The use of deadly force to protect property is justified in the following situations:
Yes. California remains a “Stand Your Ground” as well as a “Castle Doctrine” state. Stand Your Ground refers to the legal principle that you have no duty to retreat if you wish to use self-defense.
In California, a person’s right to use deadly force or engage in violent action to protect oneself or others from harm is recognized as an affirmative defense to murder and voluntary manslaughter charges. This is the bedrock of self-defense law.
A person is considered to have acted and lawful self-defense if they reasonably believed that:
A real emergency (imminent danger) is defined as an existing and immediate danger. It may not be a prospect or even a danger that will occur shortly. Imminent risk must be addressed immediately — for example, having a gun put to your head, such as occurred to Kyle Rittenhouse as he was being chased by several violent felon BLM rioters. As he tried to escape, he was struck in the head from behind with a skateboard by a recently released, violent felon.
Significant bodily injury refers to an injury that is severe or substantial enough to cause significant or significant damage. The Judicial Council of California Criminal Jury Instructions (CALCRIM) are provided by courts to criminal juries when a self-defense case comes before the court.
Here are some relevant CALCRIM sections related to great bodily harm when pleading self-defense as a justification for homicide used presently in the California criminal system.
In a lawful situation, a person who is charged with murder must be acquitted if they acted in good faith to defend themselves or another individual from the unlawful force. In the instance that the threatened harm was only verbal, as long as it was genuine and credible, no criminal jury instruction No. 505 indicates that someone would not be convicted of murder if they used deadly force.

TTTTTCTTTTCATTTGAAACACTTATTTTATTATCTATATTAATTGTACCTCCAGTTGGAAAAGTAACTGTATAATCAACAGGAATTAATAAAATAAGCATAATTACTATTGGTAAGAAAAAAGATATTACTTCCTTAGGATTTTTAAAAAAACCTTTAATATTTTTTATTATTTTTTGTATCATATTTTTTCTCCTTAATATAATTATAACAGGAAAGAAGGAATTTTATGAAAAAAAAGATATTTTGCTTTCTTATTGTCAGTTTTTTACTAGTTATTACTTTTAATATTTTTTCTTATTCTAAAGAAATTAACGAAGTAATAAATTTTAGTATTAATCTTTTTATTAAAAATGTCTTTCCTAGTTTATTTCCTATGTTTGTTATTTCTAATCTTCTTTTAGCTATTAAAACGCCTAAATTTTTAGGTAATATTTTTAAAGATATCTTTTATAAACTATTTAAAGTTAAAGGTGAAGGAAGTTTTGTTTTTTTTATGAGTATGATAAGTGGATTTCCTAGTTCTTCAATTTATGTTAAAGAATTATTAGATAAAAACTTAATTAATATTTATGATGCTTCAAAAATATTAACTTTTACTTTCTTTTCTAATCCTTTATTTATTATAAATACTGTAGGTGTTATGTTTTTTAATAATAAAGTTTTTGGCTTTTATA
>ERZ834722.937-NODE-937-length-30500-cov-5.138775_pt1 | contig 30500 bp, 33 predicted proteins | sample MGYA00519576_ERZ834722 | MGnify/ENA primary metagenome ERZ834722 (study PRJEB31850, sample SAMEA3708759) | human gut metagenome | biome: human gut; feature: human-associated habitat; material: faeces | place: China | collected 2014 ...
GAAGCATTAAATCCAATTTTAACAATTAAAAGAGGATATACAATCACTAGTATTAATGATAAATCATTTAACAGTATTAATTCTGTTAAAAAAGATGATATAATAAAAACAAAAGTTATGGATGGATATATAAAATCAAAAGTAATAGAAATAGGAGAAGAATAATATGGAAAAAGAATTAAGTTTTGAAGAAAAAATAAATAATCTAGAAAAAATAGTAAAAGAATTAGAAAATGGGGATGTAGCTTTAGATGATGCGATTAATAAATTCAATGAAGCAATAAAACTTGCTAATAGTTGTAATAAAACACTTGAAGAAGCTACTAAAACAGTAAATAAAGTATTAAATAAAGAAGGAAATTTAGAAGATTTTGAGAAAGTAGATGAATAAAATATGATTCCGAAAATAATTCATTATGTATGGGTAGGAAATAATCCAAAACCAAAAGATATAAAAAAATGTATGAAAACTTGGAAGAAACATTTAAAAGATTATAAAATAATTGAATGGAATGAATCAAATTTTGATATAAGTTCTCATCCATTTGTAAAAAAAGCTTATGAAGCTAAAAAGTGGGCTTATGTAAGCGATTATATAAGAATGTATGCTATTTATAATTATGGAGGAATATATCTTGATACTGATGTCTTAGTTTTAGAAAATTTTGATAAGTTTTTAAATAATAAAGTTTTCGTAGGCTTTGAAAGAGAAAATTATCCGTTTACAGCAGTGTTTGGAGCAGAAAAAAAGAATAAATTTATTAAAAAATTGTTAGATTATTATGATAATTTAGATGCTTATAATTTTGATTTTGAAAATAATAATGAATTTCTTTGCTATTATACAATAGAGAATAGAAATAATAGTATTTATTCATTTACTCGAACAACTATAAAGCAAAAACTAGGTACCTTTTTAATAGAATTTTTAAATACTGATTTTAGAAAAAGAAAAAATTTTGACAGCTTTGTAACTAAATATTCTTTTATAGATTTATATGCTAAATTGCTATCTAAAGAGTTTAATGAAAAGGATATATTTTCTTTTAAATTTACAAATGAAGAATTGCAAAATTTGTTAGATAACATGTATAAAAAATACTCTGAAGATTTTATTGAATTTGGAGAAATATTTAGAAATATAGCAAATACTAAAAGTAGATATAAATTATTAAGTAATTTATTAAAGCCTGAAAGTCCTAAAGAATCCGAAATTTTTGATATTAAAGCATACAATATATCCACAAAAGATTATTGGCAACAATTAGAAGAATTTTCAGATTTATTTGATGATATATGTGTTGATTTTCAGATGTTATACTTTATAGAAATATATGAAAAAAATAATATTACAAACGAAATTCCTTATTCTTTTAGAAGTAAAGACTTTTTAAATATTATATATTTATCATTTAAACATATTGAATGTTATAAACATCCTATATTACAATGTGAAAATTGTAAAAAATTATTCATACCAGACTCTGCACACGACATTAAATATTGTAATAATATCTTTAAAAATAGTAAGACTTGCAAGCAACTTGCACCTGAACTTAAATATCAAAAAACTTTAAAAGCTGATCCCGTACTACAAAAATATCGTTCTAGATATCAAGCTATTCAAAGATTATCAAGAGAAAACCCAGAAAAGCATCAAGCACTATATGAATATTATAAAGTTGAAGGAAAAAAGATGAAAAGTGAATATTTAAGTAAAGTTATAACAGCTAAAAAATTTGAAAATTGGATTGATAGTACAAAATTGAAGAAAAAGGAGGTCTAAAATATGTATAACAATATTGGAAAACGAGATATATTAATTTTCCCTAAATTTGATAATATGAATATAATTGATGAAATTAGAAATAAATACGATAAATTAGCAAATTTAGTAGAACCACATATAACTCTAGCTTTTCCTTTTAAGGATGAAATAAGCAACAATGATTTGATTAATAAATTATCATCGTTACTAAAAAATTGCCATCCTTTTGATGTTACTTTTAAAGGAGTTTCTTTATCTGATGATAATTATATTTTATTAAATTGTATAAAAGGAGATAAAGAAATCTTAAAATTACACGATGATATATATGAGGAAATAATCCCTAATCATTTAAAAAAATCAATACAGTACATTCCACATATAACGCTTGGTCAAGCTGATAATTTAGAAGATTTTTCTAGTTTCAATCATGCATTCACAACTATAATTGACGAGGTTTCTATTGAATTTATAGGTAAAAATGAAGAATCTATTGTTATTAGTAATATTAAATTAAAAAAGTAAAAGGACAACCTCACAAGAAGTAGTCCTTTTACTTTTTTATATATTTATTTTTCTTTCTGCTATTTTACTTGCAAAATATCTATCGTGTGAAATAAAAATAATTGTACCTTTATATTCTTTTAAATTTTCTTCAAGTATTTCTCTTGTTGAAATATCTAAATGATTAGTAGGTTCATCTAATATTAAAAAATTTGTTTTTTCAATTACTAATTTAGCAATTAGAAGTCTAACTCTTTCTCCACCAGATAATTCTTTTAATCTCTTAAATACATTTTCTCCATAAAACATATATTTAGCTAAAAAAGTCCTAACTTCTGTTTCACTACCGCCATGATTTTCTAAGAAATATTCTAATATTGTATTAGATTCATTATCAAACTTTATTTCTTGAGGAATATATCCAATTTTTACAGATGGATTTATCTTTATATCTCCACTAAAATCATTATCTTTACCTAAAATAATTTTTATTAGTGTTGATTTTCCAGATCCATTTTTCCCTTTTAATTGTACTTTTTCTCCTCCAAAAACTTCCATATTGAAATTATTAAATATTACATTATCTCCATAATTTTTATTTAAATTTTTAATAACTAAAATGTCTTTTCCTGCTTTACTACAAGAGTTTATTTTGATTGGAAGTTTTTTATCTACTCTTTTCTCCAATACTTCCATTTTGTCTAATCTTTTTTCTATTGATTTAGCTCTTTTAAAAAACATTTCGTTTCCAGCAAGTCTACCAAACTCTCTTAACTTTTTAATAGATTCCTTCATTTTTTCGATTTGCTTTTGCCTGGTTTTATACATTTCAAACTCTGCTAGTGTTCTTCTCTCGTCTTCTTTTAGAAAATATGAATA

The defendant should have had a reasonable belief that someone was at the property or they were in: “imminent danger of being killed or suffering great bodily injury.”
The defendant must also have believed that deadly force was required to prevent death or great bodily harm and that the amount of force used was no more than was necessary to avert danger when a threat exists.
According to the court, a feeling that they may be harmed in the future is insufficient to justify murder or attempted murder. In cases of mutual combat, you must show you withdrew from the right but were re-engaged and in imminent threat for your specific circumstances if you stop fighting.
A defendant should not be convicted of murder or manslaughter if the killing or attempted killing happened in their own home and they had no intent to harm someone else, according to Criminal Jury Instruction No. 506.
As discussed previously, the defendant should have a reasonable belief they were defending their home against someone attempting to commit a “forcible and atrocious crime” (rape, sodomy, maiming, or robbery) or that the individual entering the house was attempting to present an imminent danger, triggering a self-defense scenario. Since the criminal was an immediate or present threat, you may act in self-defense.
The defendant must have believed that deadly force was necessary, that they were in imminent danger, and that the amount of force used was only appropriate to defend themselves.
The accused party is not required to withdraw, according to this jury instruction. The defendant has the right to defend themselves and others and, if necessary, pursue their attacker until the moment when bodily harm or death is no longer a possibility.
This applies even when you were the initial aggressor and wished to disengage from mutual combat but were forced to defend against that danger presented after you retreated. The idea is you made a reasonable, good-faith effort to disengage from the battle, but the threat exists unless the other person continues to punch and kick you, for example.